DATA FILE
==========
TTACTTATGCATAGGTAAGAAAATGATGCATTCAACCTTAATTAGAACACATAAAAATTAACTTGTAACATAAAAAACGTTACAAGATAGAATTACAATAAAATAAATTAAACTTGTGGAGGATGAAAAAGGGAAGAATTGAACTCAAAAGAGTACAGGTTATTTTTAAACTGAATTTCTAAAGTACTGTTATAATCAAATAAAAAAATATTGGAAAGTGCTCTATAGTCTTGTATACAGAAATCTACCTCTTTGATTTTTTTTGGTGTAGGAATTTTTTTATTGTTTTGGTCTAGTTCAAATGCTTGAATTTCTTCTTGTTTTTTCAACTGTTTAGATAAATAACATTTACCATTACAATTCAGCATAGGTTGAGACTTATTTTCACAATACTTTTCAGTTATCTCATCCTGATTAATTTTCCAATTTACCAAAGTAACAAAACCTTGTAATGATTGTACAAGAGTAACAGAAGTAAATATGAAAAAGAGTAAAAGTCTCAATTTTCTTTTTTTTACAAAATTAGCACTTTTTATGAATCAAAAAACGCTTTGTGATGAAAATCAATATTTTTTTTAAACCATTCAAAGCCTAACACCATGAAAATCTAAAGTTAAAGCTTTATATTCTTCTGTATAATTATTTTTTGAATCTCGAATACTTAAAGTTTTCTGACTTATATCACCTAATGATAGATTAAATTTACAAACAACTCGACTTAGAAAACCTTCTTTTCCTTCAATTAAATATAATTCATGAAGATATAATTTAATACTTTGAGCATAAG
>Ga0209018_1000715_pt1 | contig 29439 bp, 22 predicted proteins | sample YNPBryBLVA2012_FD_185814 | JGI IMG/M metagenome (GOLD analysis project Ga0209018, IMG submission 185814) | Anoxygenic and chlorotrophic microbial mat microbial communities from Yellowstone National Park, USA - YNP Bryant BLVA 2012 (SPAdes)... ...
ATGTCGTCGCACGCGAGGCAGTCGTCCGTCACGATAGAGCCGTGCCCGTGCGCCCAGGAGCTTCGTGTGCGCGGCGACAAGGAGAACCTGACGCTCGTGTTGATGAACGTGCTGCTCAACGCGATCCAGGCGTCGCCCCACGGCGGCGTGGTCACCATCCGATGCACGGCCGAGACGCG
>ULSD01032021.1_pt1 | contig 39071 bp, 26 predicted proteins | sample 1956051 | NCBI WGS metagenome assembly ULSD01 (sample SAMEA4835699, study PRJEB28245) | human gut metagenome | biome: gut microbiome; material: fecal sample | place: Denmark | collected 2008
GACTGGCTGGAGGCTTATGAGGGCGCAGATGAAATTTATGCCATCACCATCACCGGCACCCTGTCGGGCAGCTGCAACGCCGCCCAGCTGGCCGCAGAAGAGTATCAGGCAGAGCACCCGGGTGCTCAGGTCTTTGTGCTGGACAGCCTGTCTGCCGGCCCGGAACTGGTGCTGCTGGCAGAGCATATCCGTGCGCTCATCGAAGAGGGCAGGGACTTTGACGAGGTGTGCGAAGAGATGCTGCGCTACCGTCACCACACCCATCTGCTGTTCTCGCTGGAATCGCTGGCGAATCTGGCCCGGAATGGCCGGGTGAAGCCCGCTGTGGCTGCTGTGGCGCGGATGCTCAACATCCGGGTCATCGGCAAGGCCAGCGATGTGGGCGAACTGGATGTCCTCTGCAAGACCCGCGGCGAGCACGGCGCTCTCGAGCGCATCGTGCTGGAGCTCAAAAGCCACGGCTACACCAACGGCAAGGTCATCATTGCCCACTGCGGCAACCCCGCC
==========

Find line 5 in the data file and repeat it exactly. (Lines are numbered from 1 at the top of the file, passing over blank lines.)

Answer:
GACTGGCTGGAGGCTTATGAGGGCGCAGATGAAATTTATGCCATCACCATCACCGGCACCCTGTCGGGCAGCTGCAACGCCGCCCAGCTGGCCGCAGAAGAGTATCAGGCAGAGCACCCGGGTGCTCAGGTCTTTGTGCTGGACAGCCTGTCTGCCGGCCCGGAACTGGTGCTGCTGGCAGAGCATATCCGTGCGCTCATCGAAGAGGGCAGGGACTTTGACGAGGTGTGCGAAGAGATGCTGCGCTACCGTCACCACACCCATCTGCTGTTCTCGCTGGAATCGCTGGCGAATCTGGCCCGGAATGGCCGGGTGAAGCCCGCTGTGGCTGCTGTGGCGCGGATGCTCAACATCCGGGTCATCGGCAAGGCCAGCGATGTGGGCGAACTGGATGTCCTCTGCAAGACCCGCGGCGAGCACGGCGCTCTCGAGCGCATCGTGCTGGAGCTCAAAAGCCACGGCTACACCAACGGCAAGGTCATCATTGCCCACTGCGGCAACCCCGCC